NIST Cybersecurity Framework

Is it right for your business?

Is the Framework only for government agencies and contractors?

No. Although, originally designed specifically for companies that are part of the U.S. critical infrastructure, many other organizations in the private and public sectors (including federal agencies) are using and benefitting from the Framework. 

What type of businesses does the Framework best suit?

The Framework suits businesses with mature or developing cybersecurity programs. The beauty of the Framework is its flexibility. The same general approach works for any organization and is easily aligned with existing regulatory requirements, so it can be used effectively by businesses that already have mature cybersecurity programs, or those just beginning to build a cybersecurity program.

Are you considering using the NIST Cybersecurity Framework for your business?

Benefits of the Framework include:

The Framework facilitates risk-based decision-making.

You can use the Framework as a strategic planning tool to assess risks and invest accordingly. By mapping the Framework to your current cybersecurity management approaches, standards, guidelines, and best practices, you can communicate cybersecurity to executives and decision-makers in risk-based terms.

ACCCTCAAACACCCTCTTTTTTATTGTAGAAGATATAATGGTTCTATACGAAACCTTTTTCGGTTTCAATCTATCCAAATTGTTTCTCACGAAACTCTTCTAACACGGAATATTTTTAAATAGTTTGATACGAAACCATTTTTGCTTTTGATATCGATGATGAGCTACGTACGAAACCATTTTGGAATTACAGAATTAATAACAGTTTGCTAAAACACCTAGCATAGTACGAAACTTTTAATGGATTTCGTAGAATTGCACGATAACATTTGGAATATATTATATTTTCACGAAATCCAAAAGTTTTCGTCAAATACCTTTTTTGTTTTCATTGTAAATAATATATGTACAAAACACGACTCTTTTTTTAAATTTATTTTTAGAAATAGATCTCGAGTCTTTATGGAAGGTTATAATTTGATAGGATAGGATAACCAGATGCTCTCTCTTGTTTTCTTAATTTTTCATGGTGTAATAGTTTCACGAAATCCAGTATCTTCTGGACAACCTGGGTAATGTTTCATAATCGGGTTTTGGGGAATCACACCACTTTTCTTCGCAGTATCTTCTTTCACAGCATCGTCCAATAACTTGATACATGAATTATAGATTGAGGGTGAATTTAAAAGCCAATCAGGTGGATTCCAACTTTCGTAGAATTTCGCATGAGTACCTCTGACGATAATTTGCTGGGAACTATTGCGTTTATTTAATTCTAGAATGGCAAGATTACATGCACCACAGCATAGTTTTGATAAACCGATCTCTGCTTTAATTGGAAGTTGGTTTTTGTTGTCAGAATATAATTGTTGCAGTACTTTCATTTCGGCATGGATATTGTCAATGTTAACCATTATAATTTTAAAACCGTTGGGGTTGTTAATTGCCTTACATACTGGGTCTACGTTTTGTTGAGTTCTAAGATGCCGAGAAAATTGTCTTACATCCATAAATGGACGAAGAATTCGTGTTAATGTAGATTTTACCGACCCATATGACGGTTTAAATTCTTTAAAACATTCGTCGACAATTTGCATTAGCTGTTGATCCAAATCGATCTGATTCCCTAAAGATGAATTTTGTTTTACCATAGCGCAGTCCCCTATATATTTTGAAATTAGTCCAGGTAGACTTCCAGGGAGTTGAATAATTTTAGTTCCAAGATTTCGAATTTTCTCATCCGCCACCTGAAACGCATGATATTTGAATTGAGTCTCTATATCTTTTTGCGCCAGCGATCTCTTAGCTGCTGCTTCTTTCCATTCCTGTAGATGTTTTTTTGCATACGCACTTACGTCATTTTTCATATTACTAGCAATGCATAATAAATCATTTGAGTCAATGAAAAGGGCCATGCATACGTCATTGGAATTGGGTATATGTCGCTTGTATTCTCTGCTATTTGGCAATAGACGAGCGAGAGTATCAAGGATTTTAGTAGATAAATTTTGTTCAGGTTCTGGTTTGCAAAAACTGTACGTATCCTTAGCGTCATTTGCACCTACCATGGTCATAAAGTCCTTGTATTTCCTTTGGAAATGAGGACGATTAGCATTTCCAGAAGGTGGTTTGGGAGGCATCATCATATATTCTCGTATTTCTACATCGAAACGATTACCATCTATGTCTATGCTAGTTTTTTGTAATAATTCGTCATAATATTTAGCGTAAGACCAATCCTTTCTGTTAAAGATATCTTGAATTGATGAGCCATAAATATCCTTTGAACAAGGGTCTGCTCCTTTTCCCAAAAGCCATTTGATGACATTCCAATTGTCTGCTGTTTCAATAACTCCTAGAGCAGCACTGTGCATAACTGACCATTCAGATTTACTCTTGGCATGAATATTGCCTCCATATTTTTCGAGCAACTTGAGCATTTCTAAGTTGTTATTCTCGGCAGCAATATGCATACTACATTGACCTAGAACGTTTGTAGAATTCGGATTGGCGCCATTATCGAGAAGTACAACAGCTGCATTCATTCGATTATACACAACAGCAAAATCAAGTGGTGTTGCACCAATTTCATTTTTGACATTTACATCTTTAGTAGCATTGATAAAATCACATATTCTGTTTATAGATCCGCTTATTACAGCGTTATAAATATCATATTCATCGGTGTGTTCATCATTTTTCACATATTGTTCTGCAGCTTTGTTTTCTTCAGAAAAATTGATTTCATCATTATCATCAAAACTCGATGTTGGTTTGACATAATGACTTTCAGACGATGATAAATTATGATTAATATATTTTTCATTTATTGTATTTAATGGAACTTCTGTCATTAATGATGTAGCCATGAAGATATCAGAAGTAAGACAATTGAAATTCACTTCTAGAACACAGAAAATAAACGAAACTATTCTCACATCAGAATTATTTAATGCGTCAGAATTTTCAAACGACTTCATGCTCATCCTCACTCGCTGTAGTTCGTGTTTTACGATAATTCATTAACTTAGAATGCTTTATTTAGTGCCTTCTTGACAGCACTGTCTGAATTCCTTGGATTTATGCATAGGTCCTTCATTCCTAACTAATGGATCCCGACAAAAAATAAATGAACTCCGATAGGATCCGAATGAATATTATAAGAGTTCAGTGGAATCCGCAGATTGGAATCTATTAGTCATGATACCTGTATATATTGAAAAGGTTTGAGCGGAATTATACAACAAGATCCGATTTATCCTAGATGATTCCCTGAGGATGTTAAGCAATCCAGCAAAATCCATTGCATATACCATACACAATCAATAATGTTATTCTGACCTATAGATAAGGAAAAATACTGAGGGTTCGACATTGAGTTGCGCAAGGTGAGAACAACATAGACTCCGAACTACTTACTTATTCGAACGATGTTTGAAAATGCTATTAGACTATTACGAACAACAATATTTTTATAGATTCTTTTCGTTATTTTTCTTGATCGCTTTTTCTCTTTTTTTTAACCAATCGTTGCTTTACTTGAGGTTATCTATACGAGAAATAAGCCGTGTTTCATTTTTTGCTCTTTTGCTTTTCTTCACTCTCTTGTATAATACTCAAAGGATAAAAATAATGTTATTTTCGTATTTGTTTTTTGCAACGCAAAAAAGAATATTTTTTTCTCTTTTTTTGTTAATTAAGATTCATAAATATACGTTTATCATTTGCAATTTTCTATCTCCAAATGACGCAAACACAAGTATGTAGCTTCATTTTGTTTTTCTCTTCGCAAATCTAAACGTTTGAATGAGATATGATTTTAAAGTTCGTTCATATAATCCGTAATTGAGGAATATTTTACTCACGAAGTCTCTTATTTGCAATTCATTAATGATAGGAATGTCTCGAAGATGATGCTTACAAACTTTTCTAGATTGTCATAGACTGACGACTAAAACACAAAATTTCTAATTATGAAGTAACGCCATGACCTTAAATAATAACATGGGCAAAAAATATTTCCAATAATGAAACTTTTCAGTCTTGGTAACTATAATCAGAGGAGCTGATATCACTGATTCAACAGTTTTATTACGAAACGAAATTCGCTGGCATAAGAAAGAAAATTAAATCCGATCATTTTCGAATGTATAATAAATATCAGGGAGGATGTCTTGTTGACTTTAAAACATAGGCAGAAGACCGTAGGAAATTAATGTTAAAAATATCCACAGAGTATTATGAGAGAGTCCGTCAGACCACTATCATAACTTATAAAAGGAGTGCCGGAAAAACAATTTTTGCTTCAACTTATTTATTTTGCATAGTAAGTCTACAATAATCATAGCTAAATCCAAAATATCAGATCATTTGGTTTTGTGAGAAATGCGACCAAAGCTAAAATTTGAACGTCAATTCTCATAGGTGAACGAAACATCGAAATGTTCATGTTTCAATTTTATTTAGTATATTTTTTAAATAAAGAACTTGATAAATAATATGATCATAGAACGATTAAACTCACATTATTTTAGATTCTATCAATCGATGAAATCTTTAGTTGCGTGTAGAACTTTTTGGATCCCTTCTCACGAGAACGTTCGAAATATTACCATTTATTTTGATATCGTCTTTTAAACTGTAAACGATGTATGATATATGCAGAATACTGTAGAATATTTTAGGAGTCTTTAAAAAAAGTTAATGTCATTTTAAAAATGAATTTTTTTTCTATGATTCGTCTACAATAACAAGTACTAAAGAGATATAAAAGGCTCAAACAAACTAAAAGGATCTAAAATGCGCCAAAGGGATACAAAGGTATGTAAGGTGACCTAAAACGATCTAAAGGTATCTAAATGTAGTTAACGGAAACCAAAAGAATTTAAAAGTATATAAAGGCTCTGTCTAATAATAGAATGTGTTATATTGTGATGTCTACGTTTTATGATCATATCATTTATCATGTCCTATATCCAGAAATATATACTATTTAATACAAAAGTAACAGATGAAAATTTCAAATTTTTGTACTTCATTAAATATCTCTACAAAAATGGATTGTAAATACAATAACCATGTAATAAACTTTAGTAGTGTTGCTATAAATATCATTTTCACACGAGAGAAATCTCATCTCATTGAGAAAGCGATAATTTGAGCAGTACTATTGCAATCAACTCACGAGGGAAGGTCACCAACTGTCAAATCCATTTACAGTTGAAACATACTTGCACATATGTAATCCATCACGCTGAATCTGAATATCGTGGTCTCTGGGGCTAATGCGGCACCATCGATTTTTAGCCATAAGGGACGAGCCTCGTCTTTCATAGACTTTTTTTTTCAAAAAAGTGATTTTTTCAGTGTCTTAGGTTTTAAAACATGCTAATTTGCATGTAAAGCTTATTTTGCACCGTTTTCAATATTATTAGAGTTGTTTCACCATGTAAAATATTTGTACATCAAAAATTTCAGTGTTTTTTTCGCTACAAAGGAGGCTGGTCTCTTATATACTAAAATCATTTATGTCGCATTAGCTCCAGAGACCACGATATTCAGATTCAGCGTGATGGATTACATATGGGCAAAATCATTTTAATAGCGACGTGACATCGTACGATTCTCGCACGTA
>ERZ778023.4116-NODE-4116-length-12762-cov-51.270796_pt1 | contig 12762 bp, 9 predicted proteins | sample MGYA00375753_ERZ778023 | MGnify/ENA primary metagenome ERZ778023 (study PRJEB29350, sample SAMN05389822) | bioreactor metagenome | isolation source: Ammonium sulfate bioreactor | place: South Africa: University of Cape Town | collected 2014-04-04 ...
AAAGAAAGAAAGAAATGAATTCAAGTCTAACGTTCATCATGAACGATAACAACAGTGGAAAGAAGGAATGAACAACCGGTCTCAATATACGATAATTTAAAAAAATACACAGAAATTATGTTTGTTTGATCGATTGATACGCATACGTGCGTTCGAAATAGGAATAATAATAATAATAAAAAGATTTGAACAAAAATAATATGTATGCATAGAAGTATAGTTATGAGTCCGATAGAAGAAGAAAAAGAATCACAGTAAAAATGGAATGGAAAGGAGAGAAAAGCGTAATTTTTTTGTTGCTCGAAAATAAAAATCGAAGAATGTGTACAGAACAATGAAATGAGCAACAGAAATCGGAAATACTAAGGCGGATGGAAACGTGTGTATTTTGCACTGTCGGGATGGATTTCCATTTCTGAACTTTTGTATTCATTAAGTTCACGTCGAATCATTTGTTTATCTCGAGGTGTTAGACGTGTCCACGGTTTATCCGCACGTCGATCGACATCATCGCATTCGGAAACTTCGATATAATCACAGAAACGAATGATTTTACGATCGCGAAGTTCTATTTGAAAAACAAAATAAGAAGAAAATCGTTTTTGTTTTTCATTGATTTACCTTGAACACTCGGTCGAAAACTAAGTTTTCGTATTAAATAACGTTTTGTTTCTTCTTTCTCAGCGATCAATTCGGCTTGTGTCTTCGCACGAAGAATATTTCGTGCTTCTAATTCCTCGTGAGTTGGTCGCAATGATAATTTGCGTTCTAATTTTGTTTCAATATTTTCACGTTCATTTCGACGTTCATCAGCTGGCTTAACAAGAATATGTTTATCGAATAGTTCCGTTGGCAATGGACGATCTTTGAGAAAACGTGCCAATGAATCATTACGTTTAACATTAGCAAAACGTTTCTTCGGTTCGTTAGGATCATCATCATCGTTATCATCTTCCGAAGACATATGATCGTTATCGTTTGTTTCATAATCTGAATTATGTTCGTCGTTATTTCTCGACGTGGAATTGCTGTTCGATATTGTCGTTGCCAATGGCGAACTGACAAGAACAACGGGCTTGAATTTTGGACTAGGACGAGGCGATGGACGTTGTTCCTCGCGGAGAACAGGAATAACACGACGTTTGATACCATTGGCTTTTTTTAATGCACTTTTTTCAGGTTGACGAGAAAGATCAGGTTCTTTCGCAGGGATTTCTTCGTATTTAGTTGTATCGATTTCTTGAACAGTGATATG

The Framework makes cybersecurity a shared responsibility.

Assessing your current cybersecurity program against the Framework can help to communicate risk to, and establish accountability with, business stakeholders, partners, suppliers, and vendors, making cybersecurity a shared responsibility.


The Framework provides a strategic view of security.

The Framework Core consists of five concurrent and continuous functions: Identify, Protect, Detect, Respond, and Recover. Together, these functions provide a strategic view of an organization’s cybersecurity risk management life cycle, in a way that can be communicated easily from the operations level to the C Suite.


The Framework provides measurable outcomes.

The Framework Core presents a set of cybersecurity activities and applicable references, designed to measure your efforts in actual outcomes and allow you to make data-driven decisions about security operations.